El cascabel

If you don't know what a cascabel is, you will soon discover it. Today, the 10th of March, we decided to go early exploring a new trail on the map. We left at 8h30 and went back through between the post and the gate at the end of Calle Manglar, Caseta 8. Easily this time, becoming pros of squeezing through somewhere to get where we want. We started on the BSTrail, elevation gain about 155 m. I don't know who gave the name of these trails, maybe it referes to the numerous somewhat fresh cow patties where I put my left foot in. Beurk! At least it is grass. BS for Bull Shit? I remember my sister-in-law, Carol, who once wrote "FYI" above the door of the family camp in the woods that was too often broken in. I was sure she meant "Fuck You Idiots" but it was "For Your Information". We had a good laugh. That BS Trail is as steep at the other ones and slippery because of lose ground, lose stones and lose round nuts. We just hoped not going down the same way. After about 1.6 km we had a choice between 2 trails, the Easy Trail and the Mountain Trail. We chose the Easy Trail which was not at all easy after the first 20 meters. It went up again and soon became very narrow and very slippery with lose fine dust until we ended up at a tight barb wire fence we had to squeeze through and under this time. Not easy. At this time we were quite dusty ourselves, like some kind of camouflage. In one point the narrow path became wider. It is an old road going to the meadows and the pineapple fields. We saw 3 men with machetes walking in front of us. We more or less followed them not looking too much around for the red ribbons marking the trail. Soon enough we were stopped at a barb wire fence we opened and closed behind us, then an other one we could not open. Then the men told us to come their way and showed us the way to El Montéon and the way for the playa. We chose the playa and after walking in a narrowing trail going away from the ocean we could not see nor hear, we had to accept that we were lost. We went back, looked around and tried a few mini paths. Chris even climbed a fence and looked around until a young excited bull ran toward him. He had to climb the fence back fast... We did not see other choices than coming back the same way. Almost half way on the not Easy Trail, I saw at the corner of my left eye, a big yellow rattle snake, far less than 2 meters from my bare legs in my short shorts and my little shoes. This is the cascabel, the Mexican name for rattle snake. I pushed Chris back down saying "snake, snake!"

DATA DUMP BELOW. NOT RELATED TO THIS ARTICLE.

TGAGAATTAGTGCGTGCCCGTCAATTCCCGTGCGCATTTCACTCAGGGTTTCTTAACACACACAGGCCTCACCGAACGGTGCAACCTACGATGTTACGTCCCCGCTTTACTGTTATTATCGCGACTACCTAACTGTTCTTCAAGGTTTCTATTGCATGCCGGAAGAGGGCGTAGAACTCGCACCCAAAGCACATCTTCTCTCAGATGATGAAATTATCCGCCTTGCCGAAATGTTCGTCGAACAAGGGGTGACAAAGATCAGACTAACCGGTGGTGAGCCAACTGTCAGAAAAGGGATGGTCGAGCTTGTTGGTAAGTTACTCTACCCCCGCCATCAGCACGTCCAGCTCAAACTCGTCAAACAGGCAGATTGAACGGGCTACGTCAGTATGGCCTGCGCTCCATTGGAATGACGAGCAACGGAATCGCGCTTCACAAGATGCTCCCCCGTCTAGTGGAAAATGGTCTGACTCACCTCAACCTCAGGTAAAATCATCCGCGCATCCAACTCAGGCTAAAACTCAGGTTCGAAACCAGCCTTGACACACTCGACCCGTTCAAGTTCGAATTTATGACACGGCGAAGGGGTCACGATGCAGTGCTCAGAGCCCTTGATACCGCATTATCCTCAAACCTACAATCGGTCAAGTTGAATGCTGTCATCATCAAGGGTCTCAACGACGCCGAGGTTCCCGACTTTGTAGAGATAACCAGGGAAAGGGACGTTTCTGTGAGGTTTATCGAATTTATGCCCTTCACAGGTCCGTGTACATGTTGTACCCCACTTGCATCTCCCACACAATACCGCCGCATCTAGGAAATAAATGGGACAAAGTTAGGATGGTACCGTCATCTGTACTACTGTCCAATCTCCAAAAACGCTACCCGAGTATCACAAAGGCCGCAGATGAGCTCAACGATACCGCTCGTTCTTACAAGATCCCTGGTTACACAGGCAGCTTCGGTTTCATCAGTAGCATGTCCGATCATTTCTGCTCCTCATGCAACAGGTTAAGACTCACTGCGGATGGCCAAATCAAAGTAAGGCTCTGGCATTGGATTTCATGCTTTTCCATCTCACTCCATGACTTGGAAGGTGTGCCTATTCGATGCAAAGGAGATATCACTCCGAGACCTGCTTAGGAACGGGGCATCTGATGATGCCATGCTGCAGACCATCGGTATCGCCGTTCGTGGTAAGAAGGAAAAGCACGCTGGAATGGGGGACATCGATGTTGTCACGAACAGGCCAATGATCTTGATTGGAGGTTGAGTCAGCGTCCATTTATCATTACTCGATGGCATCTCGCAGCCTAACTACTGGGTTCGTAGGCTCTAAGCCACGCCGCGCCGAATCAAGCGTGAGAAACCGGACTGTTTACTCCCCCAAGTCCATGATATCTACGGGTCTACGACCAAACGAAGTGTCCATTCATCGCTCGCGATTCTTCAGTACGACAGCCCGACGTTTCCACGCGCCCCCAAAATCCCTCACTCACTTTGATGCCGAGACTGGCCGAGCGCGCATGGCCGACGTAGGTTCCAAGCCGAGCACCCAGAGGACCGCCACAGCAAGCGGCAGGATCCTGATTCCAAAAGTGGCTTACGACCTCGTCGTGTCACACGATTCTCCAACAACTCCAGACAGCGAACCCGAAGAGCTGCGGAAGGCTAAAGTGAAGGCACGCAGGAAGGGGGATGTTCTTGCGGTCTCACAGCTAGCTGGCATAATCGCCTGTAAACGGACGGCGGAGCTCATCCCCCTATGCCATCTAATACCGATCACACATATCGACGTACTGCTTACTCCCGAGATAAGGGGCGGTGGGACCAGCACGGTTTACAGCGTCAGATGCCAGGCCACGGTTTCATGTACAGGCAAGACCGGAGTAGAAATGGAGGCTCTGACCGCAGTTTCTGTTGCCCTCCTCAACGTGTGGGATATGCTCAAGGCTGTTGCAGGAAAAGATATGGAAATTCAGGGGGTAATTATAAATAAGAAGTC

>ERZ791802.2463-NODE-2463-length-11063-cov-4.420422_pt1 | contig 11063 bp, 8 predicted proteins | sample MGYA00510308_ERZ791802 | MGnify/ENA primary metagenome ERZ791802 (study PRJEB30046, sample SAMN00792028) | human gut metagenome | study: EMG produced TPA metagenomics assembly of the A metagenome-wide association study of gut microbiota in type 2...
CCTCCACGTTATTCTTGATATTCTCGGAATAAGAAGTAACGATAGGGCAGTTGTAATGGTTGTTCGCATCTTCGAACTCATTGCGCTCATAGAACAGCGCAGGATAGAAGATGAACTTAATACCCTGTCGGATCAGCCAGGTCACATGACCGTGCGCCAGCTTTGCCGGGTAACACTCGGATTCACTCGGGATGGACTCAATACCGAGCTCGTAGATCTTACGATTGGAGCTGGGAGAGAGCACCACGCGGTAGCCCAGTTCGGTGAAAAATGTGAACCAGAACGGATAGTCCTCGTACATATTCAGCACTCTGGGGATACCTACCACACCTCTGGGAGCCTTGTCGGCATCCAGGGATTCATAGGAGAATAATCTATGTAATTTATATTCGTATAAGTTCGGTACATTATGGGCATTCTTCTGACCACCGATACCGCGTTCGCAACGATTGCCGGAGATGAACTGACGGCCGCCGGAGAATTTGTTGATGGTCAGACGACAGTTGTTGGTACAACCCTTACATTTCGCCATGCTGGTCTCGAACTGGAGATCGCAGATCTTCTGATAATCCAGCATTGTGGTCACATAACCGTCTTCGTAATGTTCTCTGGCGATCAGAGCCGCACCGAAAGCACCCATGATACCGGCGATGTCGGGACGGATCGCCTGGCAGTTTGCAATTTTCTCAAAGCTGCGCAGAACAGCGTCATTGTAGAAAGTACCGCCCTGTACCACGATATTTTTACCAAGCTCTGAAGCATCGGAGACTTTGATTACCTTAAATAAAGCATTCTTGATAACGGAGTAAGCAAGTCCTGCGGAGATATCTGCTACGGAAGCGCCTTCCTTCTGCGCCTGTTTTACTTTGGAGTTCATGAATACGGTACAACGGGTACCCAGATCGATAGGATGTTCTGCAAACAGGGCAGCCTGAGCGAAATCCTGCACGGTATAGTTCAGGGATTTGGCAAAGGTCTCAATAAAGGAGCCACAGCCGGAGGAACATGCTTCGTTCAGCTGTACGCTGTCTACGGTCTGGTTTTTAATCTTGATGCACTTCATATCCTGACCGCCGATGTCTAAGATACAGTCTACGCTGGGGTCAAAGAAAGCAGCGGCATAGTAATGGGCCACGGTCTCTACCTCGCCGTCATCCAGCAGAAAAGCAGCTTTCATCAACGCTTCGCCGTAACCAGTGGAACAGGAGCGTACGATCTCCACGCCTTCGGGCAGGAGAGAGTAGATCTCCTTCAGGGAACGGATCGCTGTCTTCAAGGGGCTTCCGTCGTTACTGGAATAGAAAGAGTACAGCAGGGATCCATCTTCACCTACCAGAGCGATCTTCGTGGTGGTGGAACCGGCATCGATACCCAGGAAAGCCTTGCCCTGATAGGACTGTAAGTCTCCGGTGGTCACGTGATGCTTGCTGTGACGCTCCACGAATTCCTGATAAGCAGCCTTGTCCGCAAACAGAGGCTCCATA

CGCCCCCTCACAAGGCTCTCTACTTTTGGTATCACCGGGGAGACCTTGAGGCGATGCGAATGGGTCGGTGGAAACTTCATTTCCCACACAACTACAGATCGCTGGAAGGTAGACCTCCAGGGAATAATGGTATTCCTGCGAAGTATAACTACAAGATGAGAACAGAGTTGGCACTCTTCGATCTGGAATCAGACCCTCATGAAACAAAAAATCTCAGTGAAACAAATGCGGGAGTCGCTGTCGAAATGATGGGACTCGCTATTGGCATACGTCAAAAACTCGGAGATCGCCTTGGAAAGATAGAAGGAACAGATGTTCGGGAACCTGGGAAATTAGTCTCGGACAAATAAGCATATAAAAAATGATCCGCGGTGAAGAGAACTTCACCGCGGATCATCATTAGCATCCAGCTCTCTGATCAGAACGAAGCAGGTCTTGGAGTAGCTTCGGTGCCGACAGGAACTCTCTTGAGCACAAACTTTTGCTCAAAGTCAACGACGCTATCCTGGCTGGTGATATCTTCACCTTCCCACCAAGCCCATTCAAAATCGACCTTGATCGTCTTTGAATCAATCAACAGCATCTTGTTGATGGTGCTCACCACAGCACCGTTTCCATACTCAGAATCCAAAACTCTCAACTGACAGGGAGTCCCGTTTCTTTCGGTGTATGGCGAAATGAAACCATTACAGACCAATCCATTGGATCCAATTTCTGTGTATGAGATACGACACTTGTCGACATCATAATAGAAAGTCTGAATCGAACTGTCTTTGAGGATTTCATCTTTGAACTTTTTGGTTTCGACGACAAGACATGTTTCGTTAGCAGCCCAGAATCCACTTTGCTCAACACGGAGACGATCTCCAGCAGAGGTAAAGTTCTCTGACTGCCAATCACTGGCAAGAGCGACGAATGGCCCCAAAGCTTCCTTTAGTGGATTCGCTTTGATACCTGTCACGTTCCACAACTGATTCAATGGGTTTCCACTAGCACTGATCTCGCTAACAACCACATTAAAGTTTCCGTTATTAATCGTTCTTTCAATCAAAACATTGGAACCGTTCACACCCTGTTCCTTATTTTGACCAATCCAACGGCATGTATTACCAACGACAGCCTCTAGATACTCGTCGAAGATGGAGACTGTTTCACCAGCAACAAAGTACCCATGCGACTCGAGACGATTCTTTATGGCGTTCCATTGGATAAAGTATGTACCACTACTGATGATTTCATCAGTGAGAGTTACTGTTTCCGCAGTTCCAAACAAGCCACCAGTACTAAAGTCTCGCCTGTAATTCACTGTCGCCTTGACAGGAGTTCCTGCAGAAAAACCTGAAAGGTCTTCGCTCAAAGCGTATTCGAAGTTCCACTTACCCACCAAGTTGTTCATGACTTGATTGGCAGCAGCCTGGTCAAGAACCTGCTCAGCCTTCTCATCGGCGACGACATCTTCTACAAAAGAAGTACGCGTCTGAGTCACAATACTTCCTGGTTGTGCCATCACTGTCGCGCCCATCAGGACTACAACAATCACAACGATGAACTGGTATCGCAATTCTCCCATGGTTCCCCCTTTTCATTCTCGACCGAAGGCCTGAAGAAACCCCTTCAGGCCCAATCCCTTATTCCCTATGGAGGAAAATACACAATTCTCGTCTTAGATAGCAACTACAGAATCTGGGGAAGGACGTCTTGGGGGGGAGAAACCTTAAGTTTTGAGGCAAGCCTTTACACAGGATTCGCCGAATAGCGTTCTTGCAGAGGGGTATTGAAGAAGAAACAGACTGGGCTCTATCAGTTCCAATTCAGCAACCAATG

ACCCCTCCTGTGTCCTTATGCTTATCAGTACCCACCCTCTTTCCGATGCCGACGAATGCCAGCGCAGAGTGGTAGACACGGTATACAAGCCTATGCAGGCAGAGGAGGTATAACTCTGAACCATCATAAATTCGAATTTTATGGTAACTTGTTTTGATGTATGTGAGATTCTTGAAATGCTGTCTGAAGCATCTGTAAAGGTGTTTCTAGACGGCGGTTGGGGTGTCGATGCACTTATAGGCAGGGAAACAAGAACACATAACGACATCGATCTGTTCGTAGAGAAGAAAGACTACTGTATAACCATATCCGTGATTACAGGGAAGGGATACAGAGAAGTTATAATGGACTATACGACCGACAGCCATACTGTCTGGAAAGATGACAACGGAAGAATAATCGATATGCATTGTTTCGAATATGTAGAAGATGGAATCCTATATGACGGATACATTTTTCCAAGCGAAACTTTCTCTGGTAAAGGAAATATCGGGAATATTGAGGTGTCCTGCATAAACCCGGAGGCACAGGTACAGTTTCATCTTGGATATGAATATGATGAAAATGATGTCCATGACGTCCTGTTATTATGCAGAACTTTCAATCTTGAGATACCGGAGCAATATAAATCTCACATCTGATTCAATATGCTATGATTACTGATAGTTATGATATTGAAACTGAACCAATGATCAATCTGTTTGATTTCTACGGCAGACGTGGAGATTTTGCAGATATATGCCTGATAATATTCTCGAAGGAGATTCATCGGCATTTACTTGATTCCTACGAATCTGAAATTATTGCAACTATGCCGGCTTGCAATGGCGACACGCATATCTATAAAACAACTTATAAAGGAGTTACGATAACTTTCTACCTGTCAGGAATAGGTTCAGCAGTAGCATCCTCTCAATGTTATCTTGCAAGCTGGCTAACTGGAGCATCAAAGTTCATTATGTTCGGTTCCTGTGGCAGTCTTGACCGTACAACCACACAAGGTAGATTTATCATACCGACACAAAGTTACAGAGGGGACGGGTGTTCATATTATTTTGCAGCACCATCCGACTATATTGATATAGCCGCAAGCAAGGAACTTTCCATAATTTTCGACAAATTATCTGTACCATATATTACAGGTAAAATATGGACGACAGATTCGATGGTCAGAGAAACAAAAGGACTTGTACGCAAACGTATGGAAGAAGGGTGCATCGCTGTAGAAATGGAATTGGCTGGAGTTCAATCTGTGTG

Then we could hear the rattle, exactly the same sound than the dry palm leaves on the ground when you walk on them. It makes me think did we met rattle snakes before but did not see them but were lucky? I hope not. Chris threw rocks at it but it did not want to leave. We stayed there for a while listening to the rattle. I felt lucky that I got rid off my snake phobia with my energy work. I had a big rush of adrenaline, I was scared because we would die if bitten, being too far away from civilisation (I imagined Chris having to tell my mum and my son in France that I had died in Mexico of a snake bite...) but I was not completely frightened nor paralyzed by fear, my brave man neither. After what seemed to be a long time, we heard nothing anymore and carefully went up toward where the snake was. We stomped our feet all the way back up and down the mountains for a good 3 kms. Gerardo laughed again seeing me dusty all around after a 4 hour walk but stopped when we told him our adventure, hoping it is not where we had planned to bring them Monday. Last Wednesday he had a viper in his house and needed a friend to come and kill it. This end of the village is in the wilderness, close to the jungle. We felt lucky to have encountered a rattle snake and not a viper we would not have seen nor heard, not a boa that probably would have fallen on us from a tree above, not a hungry crocodile and no place to run in zigzag and not a grizzly. For sure, we won't take that trail again and we won't recommend it to anyone either.


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